One of the best ways to get your company recognized and remembered is to take advantage of a unified and consistent brand identity.
What is a brand identity? Simply put, it is the way you express your company visually, through the use of fonts, images, and color. A brand identity applies not only to your logo, but to all your marketing materials, including signage, business cards, brochures, and every page of your website.
When your identity is consistent and unchanging, it insures your company is not only recognized but remembered.
As you may have guessed, my company is built on the sense of sight, but – guess what – so is yours. Sight is the sense that we rely on most. In fact the nerves that lead from the eye to the brain are twenty-five times as large as those leading from the ear to the brain. Our mind thinks in pictures – or as the saying goes, “a picture is worth a thousand words”.
So if you picture your brand identity in your mind’s eye, you can see why consistency and repetition are so important. Think of Coca Cola, and you – quite literally – see red. If Coke had decided to change its identity and packaging based on the seasons and introduced green for Spring, its brand identity would have been diluted instead of reinforced, and the shareholders would have been those seeing red.
As you brainstorm, you may want to try this exercise. If your company were represented by an animal, what would it be? A feisty chihuahua … a graceful gazelle … or maybe a wise old owl. Try that for just a moment.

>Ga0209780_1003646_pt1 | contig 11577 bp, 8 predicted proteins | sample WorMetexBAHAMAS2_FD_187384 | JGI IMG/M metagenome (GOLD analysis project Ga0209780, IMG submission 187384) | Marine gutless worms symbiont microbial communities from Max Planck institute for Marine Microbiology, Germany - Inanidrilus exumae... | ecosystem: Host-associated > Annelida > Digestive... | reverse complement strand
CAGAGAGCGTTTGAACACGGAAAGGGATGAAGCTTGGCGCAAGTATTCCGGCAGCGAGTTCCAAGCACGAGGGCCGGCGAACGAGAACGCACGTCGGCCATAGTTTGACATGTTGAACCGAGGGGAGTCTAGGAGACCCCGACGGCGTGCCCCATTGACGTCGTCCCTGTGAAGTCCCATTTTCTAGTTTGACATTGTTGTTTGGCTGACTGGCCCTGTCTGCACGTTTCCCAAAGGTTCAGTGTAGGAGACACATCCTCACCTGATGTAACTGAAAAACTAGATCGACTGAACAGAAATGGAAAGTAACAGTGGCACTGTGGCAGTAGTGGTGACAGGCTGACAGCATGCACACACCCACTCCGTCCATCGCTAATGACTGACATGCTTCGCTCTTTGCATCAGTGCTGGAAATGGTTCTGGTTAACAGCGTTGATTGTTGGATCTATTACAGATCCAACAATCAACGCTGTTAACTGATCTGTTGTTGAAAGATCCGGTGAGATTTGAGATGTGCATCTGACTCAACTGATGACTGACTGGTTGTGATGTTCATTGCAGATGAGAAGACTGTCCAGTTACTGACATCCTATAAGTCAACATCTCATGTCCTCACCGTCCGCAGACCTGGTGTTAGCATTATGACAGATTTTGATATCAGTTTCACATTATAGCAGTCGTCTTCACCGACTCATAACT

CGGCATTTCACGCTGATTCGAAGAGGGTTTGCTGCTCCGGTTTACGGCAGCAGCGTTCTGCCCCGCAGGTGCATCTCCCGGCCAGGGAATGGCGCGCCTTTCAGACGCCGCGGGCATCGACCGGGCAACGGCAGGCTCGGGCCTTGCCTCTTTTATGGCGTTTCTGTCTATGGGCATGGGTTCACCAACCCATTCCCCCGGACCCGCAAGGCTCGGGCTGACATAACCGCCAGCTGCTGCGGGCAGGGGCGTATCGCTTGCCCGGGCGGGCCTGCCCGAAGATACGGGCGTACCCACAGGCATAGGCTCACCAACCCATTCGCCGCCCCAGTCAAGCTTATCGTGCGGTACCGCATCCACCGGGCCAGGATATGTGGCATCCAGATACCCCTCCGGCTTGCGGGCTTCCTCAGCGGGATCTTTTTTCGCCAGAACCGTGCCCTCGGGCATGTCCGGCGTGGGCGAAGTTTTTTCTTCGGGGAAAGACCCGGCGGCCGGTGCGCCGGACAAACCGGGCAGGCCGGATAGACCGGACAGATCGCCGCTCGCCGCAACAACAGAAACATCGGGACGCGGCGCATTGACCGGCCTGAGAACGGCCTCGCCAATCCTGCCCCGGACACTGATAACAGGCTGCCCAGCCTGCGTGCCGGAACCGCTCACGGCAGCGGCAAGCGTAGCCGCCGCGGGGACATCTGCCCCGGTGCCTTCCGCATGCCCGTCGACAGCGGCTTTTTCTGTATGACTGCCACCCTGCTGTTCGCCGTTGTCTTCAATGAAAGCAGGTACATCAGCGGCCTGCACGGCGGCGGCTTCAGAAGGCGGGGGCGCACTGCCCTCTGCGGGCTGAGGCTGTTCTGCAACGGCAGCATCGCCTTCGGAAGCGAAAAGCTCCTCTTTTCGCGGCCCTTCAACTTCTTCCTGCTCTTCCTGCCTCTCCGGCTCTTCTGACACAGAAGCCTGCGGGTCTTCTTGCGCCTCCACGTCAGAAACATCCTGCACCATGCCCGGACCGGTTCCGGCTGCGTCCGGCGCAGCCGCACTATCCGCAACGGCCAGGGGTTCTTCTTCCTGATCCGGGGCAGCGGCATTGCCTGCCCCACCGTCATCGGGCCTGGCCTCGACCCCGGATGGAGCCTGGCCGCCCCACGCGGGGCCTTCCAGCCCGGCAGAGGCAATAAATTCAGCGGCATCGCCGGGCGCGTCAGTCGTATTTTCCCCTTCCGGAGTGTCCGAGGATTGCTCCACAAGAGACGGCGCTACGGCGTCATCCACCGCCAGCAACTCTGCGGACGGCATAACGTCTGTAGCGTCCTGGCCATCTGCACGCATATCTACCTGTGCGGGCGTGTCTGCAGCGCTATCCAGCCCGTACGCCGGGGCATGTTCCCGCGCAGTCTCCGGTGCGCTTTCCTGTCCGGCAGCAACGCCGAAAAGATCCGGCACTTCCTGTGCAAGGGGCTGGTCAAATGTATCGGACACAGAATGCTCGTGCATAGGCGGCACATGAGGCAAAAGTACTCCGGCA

What just happened? Your mind’s eye created a visual representation – you saw a picture, not words, and that is exactly what happens when you create a brand identity. You develop an identity using fonts, images, and color to best express attributes like aggressive, graceful, and wise.
But what happens when a brand identity becomes fragmented? The company starts to look like two or more companies because the logo is not used consistently, the colors used in marketing materials seem to have been chosen arbitrarily, and the website bears little resemblance to the trade show booth – or anything else, for that matter.
The problem can usually be traced to a lack of guidelines, and all companies – not just the IBM’s and the Coca Colas – need to adopt their own guidelines. Large corporations – and even sole proprietors – often use what is called a brand identity usage guide to save time, avoid redundant decision-making, and make sure the brand remains clean and strong.
A brand identity usage guide gives clear direction how to use the company logo, which primary font to use, specifies primary and secondary colors, the type of photography which can be used, and more. Some companies usage guide will even specify exact point sizes for headlines and for body copy.
For example, for at least 18 years Apple has always used two specific fonts, ITC Garamond and Myriad, which is why you can often recognize the ad even if someone hid the logo.
To summarize, in order to increase recognition and be remembered help your target audience by developing a brand identity usage guide. A well developed, unified, consistent brand identity will awaken the visual senses and convey a look and feel that opens your target audience’s eyes. Your website, user interface, collateral, promotions, and advertising will all come to life – and your corporate mission and spirit will come to light.